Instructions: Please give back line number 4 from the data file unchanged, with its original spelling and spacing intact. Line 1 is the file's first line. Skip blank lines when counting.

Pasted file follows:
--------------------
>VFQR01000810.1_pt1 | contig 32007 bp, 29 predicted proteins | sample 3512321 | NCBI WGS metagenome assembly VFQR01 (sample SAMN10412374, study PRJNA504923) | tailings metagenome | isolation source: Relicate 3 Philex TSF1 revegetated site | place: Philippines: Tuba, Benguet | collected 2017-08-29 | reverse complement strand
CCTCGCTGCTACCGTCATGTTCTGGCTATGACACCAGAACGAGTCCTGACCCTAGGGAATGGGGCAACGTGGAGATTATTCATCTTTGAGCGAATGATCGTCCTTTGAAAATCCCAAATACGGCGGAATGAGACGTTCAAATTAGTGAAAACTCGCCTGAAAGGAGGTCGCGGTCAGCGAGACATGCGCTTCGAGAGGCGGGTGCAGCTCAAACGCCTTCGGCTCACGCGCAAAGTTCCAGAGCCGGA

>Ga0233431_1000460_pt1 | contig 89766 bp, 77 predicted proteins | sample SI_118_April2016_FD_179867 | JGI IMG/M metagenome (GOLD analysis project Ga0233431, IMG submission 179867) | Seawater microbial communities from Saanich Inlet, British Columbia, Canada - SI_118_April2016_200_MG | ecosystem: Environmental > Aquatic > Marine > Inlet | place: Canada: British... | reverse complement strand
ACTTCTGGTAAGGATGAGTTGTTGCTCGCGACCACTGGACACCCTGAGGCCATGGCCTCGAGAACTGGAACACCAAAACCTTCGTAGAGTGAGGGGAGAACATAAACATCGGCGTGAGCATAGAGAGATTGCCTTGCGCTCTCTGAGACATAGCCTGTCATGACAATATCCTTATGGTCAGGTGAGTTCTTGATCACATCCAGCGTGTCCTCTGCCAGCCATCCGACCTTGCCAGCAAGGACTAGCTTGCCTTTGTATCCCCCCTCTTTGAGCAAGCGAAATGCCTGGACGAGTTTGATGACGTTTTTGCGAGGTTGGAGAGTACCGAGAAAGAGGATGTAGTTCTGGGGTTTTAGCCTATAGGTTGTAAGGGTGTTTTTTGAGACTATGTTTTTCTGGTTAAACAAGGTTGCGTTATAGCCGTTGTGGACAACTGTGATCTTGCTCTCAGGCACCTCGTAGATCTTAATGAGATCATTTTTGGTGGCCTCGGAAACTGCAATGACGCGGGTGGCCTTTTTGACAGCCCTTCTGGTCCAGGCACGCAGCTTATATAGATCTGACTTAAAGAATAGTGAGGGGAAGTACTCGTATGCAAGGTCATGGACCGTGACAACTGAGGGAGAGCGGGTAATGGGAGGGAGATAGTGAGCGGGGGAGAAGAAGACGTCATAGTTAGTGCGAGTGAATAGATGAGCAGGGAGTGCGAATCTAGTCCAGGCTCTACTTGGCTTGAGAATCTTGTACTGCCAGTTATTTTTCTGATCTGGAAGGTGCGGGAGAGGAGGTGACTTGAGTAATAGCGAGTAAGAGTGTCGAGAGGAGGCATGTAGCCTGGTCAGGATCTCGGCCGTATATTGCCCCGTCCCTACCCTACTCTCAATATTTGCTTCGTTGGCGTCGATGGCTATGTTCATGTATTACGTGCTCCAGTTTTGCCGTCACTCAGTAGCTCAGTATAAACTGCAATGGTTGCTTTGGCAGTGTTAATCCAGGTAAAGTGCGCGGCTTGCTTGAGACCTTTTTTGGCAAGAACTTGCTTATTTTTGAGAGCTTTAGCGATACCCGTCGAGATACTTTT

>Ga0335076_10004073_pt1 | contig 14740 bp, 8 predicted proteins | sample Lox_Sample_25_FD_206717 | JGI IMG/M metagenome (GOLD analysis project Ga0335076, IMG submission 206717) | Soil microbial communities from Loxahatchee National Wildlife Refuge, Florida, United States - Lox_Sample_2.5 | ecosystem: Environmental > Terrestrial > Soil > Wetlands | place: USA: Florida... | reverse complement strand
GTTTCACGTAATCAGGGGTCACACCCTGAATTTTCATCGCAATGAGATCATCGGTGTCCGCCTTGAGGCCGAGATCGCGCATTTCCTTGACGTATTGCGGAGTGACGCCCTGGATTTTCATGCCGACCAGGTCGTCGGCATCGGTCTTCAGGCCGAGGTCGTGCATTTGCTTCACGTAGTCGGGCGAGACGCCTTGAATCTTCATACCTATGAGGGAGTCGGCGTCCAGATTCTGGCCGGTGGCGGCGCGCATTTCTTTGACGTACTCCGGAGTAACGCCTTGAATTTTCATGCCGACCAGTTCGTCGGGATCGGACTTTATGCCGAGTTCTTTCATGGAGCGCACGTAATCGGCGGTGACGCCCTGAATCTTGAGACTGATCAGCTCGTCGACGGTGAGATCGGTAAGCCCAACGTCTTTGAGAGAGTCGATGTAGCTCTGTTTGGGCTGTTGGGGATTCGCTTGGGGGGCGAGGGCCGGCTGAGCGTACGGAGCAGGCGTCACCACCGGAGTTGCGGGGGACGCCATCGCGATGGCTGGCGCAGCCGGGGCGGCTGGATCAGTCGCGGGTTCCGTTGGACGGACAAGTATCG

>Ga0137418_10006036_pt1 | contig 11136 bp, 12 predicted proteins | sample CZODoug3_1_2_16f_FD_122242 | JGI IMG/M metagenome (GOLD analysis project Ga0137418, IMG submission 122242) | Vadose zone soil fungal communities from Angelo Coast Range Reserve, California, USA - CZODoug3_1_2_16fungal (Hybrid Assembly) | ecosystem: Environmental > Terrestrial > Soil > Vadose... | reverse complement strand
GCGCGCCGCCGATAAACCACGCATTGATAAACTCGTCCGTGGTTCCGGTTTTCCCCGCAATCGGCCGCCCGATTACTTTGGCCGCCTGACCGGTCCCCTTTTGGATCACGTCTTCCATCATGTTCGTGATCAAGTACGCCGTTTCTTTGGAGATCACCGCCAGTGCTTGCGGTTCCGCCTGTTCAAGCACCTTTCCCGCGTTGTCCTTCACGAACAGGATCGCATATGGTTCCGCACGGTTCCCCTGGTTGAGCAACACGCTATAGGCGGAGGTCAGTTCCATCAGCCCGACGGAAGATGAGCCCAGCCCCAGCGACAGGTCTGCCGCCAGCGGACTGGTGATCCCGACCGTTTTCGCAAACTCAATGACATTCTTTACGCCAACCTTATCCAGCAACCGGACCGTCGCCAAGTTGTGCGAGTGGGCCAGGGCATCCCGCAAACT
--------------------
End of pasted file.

ACTTCTGGTAAGGATGAGTTGTTGCTCGCGACCACTGGACACCCTGAGGCCATGGCCTCGAGAACTGGAACACCAAAACCTTCGTAGAGTGAGGGGAGAACATAAACATCGGCGTGAGCATAGAGAGATTGCCTTGCGCTCTCTGAGACATAGCCTGTCATGACAATATCCTTATGGTCAGGTGAGTTCTTGATCACATCCAGCGTGTCCTCTGCCAGCCATCCGACCTTGCCAGCAAGGACTAGCTTGCCTTTGTATCCCCCCTCTTTGAGCAAGCGAAATGCCTGGACGAGTTTGATGACGTTTTTGCGAGGTTGGAGAGTACCGAGAAAGAGGATGTAGTTCTGGGGTTTTAGCCTATAGGTTGTAAGGGTGTTTTTTGAGACTATGTTTTTCTGGTTAAACAAGGTTGCGTTATAGCCGTTGTGGACAACTGTGATCTTGCTCTCAGGCACCTCGTAGATCTTAATGAGATCATTTTTGGTGGCCTCGGAAACTGCAATGACGCGGGTGGCCTTTTTGACAGCCCTTCTGGTCCAGGCACGCAGCTTATATAGATCTGACTTAAAGAATAGTGAGGGGAAGTACTCGTATGCAAGGTCATGGACCGTGACAACTGAGGGAGAGCGGGTAATGGGAGGGAGATAGTGAGCGGGGGAGAAGAAGACGTCATAGTTAGTGCGAGTGAATAGATGAGCAGGGAGTGCGAATCTAGTCCAGGCTCTACTTGGCTTGAGAATCTTGTACTGCCAGTTATTTTTCTGATCTGGAAGGTGCGGGAGAGGAGGTGACTTGAGTAATAGCGAGTAAGAGTGTCGAGAGGAGGCATGTAGCCTGGTCAGGATCTCGGCCGTATATTGCCCCGTCCCTACCCTACTCTCAATATTTGCTTCGTTGGCGTCGATGGCTATGTTCATGTATTACGTGCTCCAGTTTTGCCGTCACTCAGTAGCTCAGTATAAACTGCAATGGTTGCTTTGGCAGTGTTAATCCAGGTAAAGTGCGCGGCTTGCTTGAGACCTTTTTTGGCAAGAACTTGCTTATTTTTGAGAGCTTTAGCGATACCCGTCGAGATACTTTT